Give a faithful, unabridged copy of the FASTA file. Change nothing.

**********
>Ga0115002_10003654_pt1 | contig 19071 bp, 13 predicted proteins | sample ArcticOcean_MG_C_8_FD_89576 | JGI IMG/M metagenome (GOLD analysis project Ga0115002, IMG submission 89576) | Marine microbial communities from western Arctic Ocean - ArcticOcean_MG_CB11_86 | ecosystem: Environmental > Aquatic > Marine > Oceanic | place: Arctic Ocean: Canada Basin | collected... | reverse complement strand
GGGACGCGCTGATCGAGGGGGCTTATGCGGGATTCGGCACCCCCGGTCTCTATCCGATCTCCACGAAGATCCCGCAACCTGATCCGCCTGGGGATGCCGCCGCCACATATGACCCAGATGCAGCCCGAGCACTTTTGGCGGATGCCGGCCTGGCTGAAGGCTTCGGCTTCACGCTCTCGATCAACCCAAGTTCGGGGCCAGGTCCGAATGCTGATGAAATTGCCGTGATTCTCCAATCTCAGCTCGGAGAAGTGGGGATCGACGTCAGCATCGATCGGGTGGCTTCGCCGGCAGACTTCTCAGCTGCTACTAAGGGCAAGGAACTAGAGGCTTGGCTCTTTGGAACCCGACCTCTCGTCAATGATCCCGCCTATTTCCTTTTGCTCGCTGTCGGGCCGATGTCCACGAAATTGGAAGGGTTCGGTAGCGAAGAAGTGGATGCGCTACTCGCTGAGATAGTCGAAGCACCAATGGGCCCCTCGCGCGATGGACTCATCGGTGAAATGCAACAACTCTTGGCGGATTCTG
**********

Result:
>Ga0115002_10003654_pt1 | contig 19071 bp, 13 predicted proteins | sample ArcticOcean_MG_C_8_FD_89576 | JGI IMG/M metagenome (GOLD analysis project Ga0115002, IMG submission 89576) | Marine microbial communities from western Arctic Ocean - ArcticOcean_MG_CB11_86 | ecosystem: Environmental > Aquatic > Marine > Oceanic | place: Arctic Ocean: Canada Basin | collected... | reverse complement strand
GGGACGCGCTGATCGAGGGGGCTTATGCGGGATTCGGCACCCCCGGTCTCTATCCGATCTCCACGAAGATCCCGCAACCTGATCCGCCTGGGGATGCCGCCGCCACATATGACCCAGATGCAGCCCGAGCACTTTTGGCGGATGCCGGCCTGGCTGAAGGCTTCGGCTTCACGCTCTCGATCAACCCAAGTTCGGGGCCAGGTCCGAATGCTGATGAAATTGCCGTGATTCTCCAATCTCAGCTCGGAGAAGTGGGGATCGACGTCAGCATCGATCGGGTGGCTTCGCCGGCAGACTTCTCAGCTGCTACTAAGGGCAAGGAACTAGAGGCTTGGCTCTTTGGAACCCGACCTCTCGTCAATGATCCCGCCTATTTCCTTTTGCTCGCTGTCGGGCCGATGTCCACGAAATTGGAAGGGTTCGGTAGCGAAGAAGTGGATGCGCTACTCGCTGAGATAGTCGAAGCACCAATGGGCCCCTCGCGCGATGGACTCATCGGTGAAATGCAACAACTCTTGGCGGATTCTG